“Hey, buddy. You seem a little down, how about I order you a cheeseburger?” In the future, you could find yourself responding to that kind of a pep talk from your smartphone: a new device created by the bright minds at the Massachusetts Institute of Technology have developed a device that can detect emotions by reading wireless signals bouncing off a person.
Researchers in MIT’s Computer Science and Artificial Intelligence Laboratory (CSAIL) have created “EQ-Radio,” a piece of technology that measures subtle changes in breathing and heart rhythms to detect how someone is feeling.
EQ-Radio is 87% accurate at telling if someone is excited, happy, angry, or sad, CSAIL researchers say, noting that unlike this device, existing methods of detection emotions rely on audiovisual cues or sensors attached to someone’s body, but those things are inconvenient to wear and can become inaccurate if they’re knocked out of position.
EQ-Radio sends wireless signals that bounce off a person’s body and then back to the device. It then uses “beat-extraction algorithms” to break those signals down into individual heartbeats, and analyze any variations in heartbeat intervals that could determine their levels of arousal and positive affect.
Once it has those measurements, it can detect emotion: signals correlating to low arousal and negative affect are more likely to mean that the person is sad, while someone with signals correlating to high arousal and positive affect get tagged as excited. While correlations vary from person to person, researchers say they’re consistent enough to detect emotions with 70% accuracy without having measured the person’s heartbeat first.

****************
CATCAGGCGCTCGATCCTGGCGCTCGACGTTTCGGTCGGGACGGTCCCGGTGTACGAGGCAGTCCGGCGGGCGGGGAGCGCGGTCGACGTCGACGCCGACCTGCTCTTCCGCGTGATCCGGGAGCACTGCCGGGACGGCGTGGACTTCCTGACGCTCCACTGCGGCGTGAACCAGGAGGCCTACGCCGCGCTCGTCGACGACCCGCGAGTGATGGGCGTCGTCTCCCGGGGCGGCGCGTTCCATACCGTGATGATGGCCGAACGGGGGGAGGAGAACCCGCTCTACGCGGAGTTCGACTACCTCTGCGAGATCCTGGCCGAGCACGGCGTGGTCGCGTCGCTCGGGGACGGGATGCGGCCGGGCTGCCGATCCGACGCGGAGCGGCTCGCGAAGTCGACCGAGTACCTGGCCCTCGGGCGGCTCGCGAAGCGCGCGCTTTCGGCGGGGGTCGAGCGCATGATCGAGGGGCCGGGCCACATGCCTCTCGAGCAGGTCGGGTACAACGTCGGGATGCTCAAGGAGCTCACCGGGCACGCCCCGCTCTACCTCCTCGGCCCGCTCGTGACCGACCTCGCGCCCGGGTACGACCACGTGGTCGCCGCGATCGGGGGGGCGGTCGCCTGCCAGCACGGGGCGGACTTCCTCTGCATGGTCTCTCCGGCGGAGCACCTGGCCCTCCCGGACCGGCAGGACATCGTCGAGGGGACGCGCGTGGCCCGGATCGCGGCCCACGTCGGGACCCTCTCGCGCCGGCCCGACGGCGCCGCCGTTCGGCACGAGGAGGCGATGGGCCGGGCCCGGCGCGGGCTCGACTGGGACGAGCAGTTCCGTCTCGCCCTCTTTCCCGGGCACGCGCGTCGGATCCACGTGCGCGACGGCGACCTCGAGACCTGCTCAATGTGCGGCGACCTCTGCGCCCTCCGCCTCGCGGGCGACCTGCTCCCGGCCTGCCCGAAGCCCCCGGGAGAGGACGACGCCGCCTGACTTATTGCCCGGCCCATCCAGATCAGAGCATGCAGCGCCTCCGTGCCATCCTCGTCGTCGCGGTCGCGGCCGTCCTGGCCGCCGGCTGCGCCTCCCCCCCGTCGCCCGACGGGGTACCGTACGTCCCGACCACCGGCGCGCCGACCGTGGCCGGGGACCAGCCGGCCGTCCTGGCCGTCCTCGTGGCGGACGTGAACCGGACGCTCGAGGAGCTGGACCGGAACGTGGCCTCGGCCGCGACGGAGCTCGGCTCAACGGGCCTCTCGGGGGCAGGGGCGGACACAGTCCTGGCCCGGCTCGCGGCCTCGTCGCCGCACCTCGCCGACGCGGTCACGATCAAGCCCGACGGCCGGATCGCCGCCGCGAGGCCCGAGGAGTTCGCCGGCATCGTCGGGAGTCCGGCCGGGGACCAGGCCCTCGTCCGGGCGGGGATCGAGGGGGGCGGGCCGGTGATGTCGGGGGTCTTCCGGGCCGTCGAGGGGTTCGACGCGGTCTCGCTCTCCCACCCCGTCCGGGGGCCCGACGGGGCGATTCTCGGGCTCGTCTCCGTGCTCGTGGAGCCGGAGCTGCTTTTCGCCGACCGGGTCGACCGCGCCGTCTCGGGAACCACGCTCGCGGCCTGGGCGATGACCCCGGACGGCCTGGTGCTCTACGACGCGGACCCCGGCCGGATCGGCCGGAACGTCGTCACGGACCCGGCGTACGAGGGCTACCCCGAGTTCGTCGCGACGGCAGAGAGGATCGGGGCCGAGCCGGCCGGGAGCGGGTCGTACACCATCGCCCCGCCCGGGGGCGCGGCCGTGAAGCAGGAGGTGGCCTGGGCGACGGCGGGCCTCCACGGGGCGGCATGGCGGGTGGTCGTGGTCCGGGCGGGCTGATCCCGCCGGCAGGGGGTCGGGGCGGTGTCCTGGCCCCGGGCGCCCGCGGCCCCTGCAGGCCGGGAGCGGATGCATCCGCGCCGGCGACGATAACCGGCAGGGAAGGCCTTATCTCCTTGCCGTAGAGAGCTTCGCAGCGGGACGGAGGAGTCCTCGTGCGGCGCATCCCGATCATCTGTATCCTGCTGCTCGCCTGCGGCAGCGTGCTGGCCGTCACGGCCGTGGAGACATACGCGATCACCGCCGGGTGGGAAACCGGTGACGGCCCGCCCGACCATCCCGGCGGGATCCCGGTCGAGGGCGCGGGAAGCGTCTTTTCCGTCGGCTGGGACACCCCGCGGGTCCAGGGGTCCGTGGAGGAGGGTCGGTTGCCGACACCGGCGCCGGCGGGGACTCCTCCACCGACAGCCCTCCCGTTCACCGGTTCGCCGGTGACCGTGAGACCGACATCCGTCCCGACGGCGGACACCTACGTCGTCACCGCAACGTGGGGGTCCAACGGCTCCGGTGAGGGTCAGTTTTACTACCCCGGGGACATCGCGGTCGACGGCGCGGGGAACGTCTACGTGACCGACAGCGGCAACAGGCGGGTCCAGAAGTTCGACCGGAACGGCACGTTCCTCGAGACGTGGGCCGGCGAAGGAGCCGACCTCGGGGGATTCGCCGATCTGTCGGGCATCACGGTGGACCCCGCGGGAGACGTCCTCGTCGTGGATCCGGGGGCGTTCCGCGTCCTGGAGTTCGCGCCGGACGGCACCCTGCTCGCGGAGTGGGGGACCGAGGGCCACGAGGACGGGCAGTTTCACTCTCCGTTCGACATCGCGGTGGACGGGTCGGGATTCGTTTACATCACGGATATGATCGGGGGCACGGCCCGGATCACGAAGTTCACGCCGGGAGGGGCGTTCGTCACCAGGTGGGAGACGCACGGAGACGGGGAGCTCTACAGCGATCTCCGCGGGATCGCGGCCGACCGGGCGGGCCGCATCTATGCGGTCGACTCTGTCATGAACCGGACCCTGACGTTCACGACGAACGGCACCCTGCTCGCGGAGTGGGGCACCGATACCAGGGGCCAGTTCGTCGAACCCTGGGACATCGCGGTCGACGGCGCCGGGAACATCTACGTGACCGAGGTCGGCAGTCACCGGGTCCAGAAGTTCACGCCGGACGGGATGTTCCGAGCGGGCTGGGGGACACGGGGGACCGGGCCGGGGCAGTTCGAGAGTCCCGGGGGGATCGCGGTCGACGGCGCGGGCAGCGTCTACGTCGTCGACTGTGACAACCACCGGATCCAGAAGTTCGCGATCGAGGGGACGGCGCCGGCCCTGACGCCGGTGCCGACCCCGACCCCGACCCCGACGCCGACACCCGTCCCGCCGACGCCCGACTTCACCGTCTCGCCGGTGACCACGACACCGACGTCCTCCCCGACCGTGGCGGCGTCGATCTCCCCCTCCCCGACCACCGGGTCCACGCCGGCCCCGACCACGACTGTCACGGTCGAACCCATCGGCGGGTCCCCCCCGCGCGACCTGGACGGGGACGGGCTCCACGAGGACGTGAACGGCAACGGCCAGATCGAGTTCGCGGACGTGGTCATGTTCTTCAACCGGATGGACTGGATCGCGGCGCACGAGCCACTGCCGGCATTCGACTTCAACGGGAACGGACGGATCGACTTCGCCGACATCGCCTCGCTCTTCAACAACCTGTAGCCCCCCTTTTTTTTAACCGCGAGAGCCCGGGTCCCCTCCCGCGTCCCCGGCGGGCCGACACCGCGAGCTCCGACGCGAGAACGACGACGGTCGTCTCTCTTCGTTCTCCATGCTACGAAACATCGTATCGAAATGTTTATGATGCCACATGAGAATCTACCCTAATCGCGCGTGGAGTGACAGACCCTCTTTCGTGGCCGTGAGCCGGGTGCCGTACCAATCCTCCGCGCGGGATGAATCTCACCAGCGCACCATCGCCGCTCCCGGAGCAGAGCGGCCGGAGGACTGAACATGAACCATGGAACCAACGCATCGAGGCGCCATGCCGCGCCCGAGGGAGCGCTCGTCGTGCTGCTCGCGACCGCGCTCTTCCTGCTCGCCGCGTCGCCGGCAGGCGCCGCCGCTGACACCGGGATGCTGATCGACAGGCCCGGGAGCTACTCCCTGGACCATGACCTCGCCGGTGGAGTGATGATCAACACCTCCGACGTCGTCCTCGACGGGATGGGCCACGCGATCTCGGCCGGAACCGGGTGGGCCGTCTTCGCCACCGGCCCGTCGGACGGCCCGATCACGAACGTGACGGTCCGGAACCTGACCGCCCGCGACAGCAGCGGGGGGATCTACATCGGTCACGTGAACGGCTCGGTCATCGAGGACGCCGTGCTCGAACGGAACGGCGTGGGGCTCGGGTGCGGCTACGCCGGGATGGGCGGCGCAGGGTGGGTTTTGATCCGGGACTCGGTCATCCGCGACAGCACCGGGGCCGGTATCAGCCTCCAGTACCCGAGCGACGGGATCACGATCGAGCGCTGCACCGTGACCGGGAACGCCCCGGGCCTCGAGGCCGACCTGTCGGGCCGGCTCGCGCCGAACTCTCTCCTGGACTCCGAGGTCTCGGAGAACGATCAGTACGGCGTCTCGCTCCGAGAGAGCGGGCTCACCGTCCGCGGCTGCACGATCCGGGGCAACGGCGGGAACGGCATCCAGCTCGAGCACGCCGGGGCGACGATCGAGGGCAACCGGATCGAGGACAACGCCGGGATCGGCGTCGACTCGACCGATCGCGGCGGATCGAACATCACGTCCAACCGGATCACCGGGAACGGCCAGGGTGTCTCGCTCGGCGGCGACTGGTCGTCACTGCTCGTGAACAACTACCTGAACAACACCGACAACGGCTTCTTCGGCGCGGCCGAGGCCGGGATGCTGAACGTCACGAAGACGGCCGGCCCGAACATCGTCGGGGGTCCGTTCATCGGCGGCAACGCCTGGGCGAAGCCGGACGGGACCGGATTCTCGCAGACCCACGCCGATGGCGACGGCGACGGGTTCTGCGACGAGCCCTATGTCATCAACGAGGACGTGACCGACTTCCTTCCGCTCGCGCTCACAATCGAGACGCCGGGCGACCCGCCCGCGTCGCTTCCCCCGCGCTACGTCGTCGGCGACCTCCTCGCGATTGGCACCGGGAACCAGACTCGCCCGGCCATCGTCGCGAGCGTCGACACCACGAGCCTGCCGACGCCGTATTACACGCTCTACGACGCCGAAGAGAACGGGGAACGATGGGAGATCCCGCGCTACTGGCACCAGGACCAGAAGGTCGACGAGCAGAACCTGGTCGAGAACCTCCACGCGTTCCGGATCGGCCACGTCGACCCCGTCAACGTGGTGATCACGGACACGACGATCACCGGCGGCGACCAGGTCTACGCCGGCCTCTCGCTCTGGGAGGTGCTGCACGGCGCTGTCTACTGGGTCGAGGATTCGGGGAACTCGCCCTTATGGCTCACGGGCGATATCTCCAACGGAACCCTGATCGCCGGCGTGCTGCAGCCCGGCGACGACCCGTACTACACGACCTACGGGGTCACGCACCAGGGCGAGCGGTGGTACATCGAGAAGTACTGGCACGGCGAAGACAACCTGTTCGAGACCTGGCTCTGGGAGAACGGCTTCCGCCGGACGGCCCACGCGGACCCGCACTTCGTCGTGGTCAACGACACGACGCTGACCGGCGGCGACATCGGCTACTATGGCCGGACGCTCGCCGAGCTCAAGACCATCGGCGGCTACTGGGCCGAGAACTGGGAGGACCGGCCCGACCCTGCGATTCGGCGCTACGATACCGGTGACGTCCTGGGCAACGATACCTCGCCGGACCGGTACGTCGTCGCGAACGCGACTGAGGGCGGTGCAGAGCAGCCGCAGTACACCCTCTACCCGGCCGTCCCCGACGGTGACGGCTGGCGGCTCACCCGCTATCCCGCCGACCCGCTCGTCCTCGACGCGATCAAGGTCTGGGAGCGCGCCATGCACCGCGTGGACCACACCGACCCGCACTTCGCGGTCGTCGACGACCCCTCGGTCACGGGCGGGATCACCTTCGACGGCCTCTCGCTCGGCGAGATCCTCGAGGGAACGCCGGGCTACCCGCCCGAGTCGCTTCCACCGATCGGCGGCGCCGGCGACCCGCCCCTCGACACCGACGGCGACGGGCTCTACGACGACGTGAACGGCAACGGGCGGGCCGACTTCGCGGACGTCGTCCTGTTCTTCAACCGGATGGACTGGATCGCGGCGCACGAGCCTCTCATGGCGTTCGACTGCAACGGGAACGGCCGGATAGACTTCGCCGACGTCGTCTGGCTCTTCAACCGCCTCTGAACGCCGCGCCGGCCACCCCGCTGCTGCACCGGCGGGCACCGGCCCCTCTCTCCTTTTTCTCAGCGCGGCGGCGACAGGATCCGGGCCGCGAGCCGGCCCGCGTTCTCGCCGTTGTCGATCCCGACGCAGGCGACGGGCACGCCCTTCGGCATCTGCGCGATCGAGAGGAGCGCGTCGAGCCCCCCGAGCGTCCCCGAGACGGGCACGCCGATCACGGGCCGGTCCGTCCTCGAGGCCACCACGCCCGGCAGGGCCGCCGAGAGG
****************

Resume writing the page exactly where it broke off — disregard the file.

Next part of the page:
MIT professor and project lead Dina Katabi sees the system being used in anything from entertainment to consumer behavior and health care. Movie studios could test the audience’s reactions in real time, or your smart home might take your mood into account when adjusting the light in the house.
“Our work shows that wireless signals can capture information about human behavior that is not always visible to the naked eye,” says Katabi, who co-wrote a paper on the topic with PhD students Mingmin Zhao and Fadel Adib. “We believe that our results could pave the way for future technologies that could help monitor and diagnose conditions like depression and anxiety.”